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PowerBuilder: Article

A Snippet Here, a Snippet There

A Snippet Here, a Snippet There

Once upon a time there was a source code editor called "Brief." Okay, so it was DOS-based and had an ugly interface. However, it had one feature I truly loved, a "code snippet" manager.

You could have your favorite block of code inserted into your source with a few keystrokes. Eventually, I stopped writing Clipper code and started using PowerBuilder, which didn't have this built-in feature...until now.

The "Clip Window," toggled on and off via a new icon on the PB8 PowerBar, allows you to store your favorite "clips" of code and drag-and-drop them into your scripts. The name Clip Window refers to the clip being imported and exported via the Windows clipboard.

To store a piece of code, simply highlight it in your script, then drag-and-drop it onto the Clip Window pane. You'll get a new line entry with a blinking cursor. Type a name into the edit and you're done! You should see your code name and the first few characters of your code block in the column next to it (see Figure 1).

To use this code, click on your script where you want the code clip to be placed, mouse over to the Clip Window, and click on the clip you want to use. Drag-and-drop this onto your script windowpane and you're finished.

To help get you started, type in the four code clips in Listing 1, highlight one code block, and drag it onto the Clip Window. Save each, and you'll have started your own library of code clips. Here's a brief note on each code block:

  1. Commit SQL changes: This is a staple for anyone coding DataWindows or inline SQL. It's the error-trapping block that should be used after any DataWindow Update or SQL Data Modification Language statement (except SELECT). Due to distributed processing, it's highly recommended that you use the ... USING <transaction object> suffix on every SQL statement that allows it. This way, you ensure you are communicating with the right transaction object. Leaving the suffix off, which you'll often find in legacy code, defaults to using SQLCA only.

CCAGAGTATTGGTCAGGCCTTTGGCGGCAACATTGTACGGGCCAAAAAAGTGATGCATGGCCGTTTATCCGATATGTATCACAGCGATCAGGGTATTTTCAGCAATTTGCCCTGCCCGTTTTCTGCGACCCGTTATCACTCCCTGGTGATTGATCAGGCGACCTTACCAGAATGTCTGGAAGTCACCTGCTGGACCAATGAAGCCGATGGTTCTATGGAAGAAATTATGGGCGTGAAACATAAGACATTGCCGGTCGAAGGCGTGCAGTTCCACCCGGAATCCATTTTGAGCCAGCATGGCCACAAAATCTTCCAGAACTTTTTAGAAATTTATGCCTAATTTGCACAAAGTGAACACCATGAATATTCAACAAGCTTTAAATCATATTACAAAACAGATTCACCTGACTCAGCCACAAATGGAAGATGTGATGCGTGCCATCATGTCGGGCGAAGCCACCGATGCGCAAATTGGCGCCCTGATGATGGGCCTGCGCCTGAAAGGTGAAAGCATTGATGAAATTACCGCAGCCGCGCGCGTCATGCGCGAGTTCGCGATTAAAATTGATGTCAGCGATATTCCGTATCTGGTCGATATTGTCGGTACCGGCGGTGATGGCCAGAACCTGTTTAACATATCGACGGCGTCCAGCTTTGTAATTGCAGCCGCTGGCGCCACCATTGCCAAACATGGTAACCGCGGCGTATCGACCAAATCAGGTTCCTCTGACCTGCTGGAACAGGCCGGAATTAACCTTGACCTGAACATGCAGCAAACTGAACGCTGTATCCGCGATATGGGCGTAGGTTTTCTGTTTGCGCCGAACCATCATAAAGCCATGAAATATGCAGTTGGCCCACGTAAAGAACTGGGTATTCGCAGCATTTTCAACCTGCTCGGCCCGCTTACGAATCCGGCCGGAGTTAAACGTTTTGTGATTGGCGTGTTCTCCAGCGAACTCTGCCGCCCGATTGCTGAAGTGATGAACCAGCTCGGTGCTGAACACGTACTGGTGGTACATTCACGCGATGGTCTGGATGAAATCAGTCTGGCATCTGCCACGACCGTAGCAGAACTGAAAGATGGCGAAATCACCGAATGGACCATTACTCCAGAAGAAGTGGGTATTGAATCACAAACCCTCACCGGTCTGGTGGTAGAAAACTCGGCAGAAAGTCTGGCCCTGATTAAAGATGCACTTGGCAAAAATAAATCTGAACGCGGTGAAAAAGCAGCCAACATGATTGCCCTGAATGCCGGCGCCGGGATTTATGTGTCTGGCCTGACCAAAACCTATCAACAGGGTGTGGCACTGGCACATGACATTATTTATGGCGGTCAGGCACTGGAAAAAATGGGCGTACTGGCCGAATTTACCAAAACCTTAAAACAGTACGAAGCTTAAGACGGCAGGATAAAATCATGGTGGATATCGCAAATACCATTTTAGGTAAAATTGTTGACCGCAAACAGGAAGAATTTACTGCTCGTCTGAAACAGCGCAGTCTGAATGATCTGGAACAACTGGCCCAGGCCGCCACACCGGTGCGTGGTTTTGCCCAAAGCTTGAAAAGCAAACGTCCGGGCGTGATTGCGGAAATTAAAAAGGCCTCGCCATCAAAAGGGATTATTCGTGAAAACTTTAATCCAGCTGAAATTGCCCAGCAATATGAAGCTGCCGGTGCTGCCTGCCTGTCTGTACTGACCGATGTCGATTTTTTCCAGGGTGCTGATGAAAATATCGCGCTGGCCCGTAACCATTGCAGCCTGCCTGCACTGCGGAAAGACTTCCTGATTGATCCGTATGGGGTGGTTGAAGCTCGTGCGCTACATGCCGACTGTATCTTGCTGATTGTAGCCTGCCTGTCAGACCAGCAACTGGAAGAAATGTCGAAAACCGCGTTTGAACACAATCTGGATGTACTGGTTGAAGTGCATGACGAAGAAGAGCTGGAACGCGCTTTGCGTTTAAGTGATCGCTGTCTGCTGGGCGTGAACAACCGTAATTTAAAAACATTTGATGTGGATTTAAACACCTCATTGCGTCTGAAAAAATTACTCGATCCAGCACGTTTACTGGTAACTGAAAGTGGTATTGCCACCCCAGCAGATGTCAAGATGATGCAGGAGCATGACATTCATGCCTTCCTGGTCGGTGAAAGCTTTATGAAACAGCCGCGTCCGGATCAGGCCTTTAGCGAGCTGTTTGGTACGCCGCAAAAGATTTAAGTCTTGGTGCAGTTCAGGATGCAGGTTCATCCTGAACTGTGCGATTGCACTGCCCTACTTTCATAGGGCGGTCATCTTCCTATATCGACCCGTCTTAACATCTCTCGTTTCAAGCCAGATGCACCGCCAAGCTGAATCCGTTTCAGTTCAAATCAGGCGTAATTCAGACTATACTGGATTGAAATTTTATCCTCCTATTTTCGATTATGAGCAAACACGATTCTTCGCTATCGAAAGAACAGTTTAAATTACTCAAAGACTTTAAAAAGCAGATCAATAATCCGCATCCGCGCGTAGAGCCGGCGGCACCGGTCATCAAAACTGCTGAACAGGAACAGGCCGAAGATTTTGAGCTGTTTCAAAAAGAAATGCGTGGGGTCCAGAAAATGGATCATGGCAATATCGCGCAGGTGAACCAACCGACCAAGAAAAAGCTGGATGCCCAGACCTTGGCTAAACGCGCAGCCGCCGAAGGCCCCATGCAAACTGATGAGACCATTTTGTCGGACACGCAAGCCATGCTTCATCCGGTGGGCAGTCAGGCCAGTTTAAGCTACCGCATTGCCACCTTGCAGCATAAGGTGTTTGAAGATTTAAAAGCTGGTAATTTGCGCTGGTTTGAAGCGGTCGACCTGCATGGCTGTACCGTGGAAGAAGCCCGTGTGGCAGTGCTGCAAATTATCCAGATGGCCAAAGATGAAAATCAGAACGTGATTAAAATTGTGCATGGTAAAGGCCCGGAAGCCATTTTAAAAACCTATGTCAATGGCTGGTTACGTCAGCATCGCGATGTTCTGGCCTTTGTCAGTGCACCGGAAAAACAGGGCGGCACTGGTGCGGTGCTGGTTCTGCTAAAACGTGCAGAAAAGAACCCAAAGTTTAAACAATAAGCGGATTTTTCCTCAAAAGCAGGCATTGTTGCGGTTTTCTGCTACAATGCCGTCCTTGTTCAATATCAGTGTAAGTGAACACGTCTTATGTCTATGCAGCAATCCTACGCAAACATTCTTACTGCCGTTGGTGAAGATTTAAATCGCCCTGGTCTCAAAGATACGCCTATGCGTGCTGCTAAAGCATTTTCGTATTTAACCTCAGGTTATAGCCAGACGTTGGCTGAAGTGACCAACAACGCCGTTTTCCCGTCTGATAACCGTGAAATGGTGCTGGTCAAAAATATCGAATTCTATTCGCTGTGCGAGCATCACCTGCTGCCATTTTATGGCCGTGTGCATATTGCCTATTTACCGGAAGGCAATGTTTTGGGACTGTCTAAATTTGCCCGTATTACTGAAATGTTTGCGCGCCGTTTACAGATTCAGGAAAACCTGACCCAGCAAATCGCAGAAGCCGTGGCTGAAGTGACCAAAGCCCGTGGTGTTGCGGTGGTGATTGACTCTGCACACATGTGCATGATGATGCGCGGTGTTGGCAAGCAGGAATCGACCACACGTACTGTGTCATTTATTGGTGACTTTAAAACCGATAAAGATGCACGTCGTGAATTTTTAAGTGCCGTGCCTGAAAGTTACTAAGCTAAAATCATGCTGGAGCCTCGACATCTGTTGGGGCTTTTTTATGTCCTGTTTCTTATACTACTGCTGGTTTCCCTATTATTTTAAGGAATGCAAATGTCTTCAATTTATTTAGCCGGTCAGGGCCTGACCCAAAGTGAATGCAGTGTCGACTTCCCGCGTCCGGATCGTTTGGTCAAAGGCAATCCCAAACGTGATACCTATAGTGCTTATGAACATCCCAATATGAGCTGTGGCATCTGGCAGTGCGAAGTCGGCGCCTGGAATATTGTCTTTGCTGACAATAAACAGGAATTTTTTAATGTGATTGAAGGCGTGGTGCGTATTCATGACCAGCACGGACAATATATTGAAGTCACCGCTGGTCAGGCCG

1. Multiple-Select with toggle: Seasoned developers will easily recognize this code. It allows a selection of multiple rows. If a row is already selected, it toggles it On/Off.
  2. Single-Select with toggle: The same as No. 2, except you can only make single selections.
  3. Retrieve DataWindow data: The code for my ue_postopen event to retrieve a DataWindow.
  4. Update DataWindow: The steps needed to update the DataWindow, including performing an AcceptText() prior to the Update() and a COMMIT after the Update, followed by checking the SQL return code.

More Stories By David Hart

David Hart is a former Sybase Tools and Database Instructor. He is a certified PB developer and certified ASE DBA from Rancho Cucamonga, CA. He is currently on contract assignments in Southern California.

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